Jupiter in 2021, Report no.2


This is a brief update on Jupiter’s weather patterns as of mid-June, 2021, together with a recent map made just before Juno’s PJ34.  Thanks are due to the many observers, who are producing excellent coverage now.


N. Temperate domain:

There is still a very small but bright AWO (anticyclonic white oval) in the NTZ, which marks a boundary between different sectors of the NTB(N), although there is no longer any rifted region here.  Following the AWO, the NTB(N) is very dark grey with a prominent series of waves on its N edge. Preceding the AWO, there are several dark bars or ‘barges’ in the same latitude.  The NTB(S) is still reddish and featureless.


N. Tropical domain:

The most notable recent change is the strong fading of the NEB, leaving only a narrow, very dark brown NEB(S).  The AWOs and barges, which developed after last year’s NEB expansion event, are still present (now 8 of each), and the barges are becoming extremely dark and conspicuous.  There is no rift activity except for a few short-lived bright spots near the N and S edges.  All this resembles the situation in 2011, which led to the NEB Revival in 2012.  So it is possible that the fading will continue, leading to a NEB Revival which could be a vigorous and spectacular affair – although we cannot confidently predict what will happen, as no such event has occurred for over a century, except that of 2012 which mostly happened during solar conjunction.  Given the 3-year periodicity of such events and of recent NEB expansion events, it will probably be in 2023.

As the NEB rifting activity declined, most of the NEBs dark formations have become less conspicuous, and more ill-defined and elongated.  We should watch to see if they are replaced by smaller, very rapidly moving features, as happened in 2011-12. 


Equatorial Zone:

The EZ still has strong orange or ochre coloration, mainly in a broad Equatorial Band (EB) but also more weakly over the EZ(N).  The EB is still very bright in methane-band images.

Last year we discovered a series of waves along the S edge of the EB in methane images, stationary in System 3 longitude.  This year, a few similar waves have also been recorded.  Most remarkably, since mid-May there has been a methane-bright formation spanning the whole EZ, mainly remaining near L3 ~240, with its S side being one of the quasi-stationary waves although its N side gradually stretched to lower longitudes as a methane-bright streak.  It is not clear whether it will persist beyond mid-June, but this region still deserves frequent imaging in the methane band.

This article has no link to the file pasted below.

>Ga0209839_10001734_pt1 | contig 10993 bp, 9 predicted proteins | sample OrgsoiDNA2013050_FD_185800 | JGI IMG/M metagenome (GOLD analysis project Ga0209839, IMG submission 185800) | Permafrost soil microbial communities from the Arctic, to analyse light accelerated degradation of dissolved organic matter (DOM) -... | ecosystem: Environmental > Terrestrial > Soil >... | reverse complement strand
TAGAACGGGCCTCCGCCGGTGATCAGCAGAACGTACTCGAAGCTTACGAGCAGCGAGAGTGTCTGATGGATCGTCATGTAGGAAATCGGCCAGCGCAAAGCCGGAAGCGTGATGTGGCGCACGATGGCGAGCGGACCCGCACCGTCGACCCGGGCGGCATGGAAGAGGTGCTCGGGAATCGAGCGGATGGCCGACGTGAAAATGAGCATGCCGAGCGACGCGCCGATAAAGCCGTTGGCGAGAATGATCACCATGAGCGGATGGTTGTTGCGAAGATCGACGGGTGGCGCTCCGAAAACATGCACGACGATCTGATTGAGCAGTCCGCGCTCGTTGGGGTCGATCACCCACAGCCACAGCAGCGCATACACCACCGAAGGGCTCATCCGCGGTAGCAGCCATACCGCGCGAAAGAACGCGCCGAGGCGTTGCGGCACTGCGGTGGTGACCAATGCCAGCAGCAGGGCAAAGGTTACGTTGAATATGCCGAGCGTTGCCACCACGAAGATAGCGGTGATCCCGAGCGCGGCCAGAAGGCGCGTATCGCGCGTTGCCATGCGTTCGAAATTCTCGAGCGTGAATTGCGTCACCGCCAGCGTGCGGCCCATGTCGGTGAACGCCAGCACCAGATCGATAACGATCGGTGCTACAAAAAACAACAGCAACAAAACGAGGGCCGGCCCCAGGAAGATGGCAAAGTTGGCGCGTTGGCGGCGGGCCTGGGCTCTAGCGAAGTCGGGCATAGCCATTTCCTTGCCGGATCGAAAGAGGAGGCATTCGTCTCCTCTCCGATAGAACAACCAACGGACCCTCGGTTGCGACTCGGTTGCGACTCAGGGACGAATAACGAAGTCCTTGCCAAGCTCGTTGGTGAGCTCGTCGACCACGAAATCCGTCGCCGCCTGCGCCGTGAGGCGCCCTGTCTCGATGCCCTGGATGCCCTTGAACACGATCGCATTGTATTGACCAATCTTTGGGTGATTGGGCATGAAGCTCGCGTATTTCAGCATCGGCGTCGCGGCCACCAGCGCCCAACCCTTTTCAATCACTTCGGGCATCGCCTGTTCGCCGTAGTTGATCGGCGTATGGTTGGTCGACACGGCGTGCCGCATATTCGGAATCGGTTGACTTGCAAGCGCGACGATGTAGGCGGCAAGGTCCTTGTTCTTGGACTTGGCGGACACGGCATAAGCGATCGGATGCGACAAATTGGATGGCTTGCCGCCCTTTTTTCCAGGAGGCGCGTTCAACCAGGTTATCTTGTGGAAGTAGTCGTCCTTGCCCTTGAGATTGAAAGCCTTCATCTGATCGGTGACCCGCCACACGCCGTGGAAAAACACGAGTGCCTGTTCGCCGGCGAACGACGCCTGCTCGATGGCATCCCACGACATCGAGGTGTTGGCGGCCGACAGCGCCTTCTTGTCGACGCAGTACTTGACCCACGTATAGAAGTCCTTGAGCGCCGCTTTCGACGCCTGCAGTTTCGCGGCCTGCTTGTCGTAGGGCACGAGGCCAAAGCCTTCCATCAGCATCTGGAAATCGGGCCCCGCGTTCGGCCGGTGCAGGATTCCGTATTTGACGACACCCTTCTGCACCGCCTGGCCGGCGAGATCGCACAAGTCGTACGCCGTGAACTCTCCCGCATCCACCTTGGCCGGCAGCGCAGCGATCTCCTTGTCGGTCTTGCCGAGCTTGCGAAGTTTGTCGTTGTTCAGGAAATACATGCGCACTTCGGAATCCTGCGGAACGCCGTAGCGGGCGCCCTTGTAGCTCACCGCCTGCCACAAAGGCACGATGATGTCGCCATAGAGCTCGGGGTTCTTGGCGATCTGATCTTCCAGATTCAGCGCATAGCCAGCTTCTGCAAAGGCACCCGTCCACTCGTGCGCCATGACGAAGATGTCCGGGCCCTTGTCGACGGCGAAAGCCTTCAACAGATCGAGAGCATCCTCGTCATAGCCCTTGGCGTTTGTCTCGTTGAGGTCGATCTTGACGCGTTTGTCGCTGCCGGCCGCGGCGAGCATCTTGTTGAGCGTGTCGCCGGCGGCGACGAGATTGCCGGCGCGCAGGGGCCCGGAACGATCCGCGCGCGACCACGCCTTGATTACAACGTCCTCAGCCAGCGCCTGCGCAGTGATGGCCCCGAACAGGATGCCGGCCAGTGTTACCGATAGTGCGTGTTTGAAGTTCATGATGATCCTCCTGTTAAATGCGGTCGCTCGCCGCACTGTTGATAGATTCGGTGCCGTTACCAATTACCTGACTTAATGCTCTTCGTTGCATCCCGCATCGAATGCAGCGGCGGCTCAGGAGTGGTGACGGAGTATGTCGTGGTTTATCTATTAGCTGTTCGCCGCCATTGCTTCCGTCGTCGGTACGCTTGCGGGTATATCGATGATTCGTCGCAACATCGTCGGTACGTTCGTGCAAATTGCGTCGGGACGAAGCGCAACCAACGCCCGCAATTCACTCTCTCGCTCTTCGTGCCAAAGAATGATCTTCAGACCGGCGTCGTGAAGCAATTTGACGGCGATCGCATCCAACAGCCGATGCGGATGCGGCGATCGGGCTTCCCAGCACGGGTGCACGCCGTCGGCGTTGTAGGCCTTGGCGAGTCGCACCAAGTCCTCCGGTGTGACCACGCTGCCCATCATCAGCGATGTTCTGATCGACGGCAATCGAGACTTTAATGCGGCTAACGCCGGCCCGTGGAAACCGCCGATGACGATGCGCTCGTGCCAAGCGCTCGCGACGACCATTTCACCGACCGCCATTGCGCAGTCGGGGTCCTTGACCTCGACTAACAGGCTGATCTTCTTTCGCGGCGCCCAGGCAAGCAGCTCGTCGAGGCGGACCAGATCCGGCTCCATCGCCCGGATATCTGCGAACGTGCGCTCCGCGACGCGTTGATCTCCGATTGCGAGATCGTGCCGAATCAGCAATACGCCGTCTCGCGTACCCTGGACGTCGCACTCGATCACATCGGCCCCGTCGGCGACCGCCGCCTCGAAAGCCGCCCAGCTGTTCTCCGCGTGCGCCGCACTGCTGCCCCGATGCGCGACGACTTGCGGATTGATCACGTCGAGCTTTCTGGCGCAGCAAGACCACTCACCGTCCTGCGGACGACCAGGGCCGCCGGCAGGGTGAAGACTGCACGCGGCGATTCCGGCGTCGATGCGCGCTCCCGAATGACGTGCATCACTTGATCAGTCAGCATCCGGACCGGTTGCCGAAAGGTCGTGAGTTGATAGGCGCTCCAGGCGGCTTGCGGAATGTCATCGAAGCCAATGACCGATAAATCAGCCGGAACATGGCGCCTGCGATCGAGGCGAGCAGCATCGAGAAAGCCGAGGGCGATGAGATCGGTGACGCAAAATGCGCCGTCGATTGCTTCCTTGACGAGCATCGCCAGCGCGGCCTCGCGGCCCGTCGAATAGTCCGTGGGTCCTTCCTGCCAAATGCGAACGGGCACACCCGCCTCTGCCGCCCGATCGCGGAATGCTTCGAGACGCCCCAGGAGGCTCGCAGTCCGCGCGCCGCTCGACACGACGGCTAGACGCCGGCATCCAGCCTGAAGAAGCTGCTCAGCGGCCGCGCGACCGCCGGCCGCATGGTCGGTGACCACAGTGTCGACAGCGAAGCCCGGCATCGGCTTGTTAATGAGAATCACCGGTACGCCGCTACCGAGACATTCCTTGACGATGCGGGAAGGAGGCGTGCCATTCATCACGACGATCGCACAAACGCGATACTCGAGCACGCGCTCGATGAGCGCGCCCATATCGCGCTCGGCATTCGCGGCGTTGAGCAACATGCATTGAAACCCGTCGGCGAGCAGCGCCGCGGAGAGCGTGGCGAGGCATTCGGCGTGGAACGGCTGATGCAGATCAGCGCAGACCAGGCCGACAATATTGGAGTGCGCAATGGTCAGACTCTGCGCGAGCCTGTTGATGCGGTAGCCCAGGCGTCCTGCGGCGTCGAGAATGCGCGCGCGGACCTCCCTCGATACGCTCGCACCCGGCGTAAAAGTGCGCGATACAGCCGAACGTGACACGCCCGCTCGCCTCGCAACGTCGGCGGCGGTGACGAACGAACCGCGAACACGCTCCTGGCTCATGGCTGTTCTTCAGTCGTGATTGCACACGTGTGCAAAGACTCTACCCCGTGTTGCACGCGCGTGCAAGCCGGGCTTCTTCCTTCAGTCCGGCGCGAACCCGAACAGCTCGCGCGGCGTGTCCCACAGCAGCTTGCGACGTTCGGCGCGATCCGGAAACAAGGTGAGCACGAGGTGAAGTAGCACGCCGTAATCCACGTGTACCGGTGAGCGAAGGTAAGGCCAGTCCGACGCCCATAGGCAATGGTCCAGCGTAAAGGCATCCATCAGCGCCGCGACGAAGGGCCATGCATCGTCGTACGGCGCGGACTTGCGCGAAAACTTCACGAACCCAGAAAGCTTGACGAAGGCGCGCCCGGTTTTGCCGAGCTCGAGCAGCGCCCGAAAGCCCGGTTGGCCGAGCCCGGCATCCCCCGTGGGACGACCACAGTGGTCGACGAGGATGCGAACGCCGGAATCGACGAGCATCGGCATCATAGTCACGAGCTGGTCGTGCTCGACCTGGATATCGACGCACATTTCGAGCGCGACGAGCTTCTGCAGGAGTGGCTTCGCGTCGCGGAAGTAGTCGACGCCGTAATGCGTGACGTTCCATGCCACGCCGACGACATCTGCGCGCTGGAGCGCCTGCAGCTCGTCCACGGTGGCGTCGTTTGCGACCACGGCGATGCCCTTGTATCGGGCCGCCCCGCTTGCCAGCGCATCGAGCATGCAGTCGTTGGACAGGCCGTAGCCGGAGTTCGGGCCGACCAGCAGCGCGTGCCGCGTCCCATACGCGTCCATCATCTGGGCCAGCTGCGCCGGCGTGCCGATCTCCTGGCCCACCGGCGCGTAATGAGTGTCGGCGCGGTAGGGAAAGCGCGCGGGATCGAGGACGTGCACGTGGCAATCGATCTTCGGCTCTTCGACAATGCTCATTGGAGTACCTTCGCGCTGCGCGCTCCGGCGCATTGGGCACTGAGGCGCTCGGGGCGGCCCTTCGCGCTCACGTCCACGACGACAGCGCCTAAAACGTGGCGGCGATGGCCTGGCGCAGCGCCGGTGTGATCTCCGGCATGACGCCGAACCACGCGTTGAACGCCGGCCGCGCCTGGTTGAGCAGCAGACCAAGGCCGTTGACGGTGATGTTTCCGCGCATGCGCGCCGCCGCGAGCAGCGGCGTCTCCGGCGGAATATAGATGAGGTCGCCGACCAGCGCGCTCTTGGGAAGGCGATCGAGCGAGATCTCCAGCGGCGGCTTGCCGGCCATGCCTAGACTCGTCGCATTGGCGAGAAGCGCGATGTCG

S. Tropical domain:

The SEB is not much changed.  There is still some convective activity just f. the GRS, and there are now numerous dark rings retrograding on the SEBs jet towards the GRS.

The GRS and its surroundings have been highly disturbed throughout the apparition, as much as they were two years ago.  Although some red flakes have been reported, the main disturbance appears to be in a dark, turbulent ‘Hook’ on the f. edge of the GRS (similar to the Hook in 2019 or the STropD in 2018).  Dark material streams from it around the S side of the GRS and has formed a massive dark S.Tropical Band on its p. side, which extends about half way round the planet. All these features have been present ever since Feb. 

The GRS is encircled by narrow streaks and is very small.  During the 2019 events, it transiently shrank to a length of ~12.4°, its smallest size ever.  Then it recovered, but it shrank again in spring, 2020, and has remained at an average length of ~12.4° for the past 12 months (figures from Shinji Mizumoto’s charts) – sometimes being even smaller.

These phenomena are being thoroughly documented by Shinji Mizumoto, with charts and maps posted on the ALPO-Japan web site:



S. Temperate domain

Interesting changes are continuing in this region. JunoCam at PJ33 showed us what had happened to the two cyclonic dark spots p. oval BA during solar conjunction.  DS6 had turned into a white oval adjacent to oval BA, so we now call it WS6 (bright white in amateur images although largely orange in JunoCam images).  DS7 (“Clyde’s spot”) was revealed as a small FFR (turbulent cyclonic region) – and it seems to be growing, and emitting disturbance around it.  The area around it is darkened and disturbed, from BA down to a discontinuity which I’ve labelled “F-Spectre?” on the map.  This may be the cyclonic hemi-circulation that used to be the f. end of the STB Spectre, but we still need v-hi-res images to determine this.  It will be very interesting to keep an eye on this sector, to see whether a new dark STB segment will eventually develop from the sector as a whole, or from continuing expansion of Clyde’s spot.  (There is already a dark turbulent STB sector f. BA, ~45° long.)  This could all lead to a widespread revival of the STB, as last happened in 1993.

-John Rogers (Section Director), 2021 June 18. 

The British Astronomical Association supports amateur astronomers around the UK and the rest of the world. Find out more about the BAA or join us.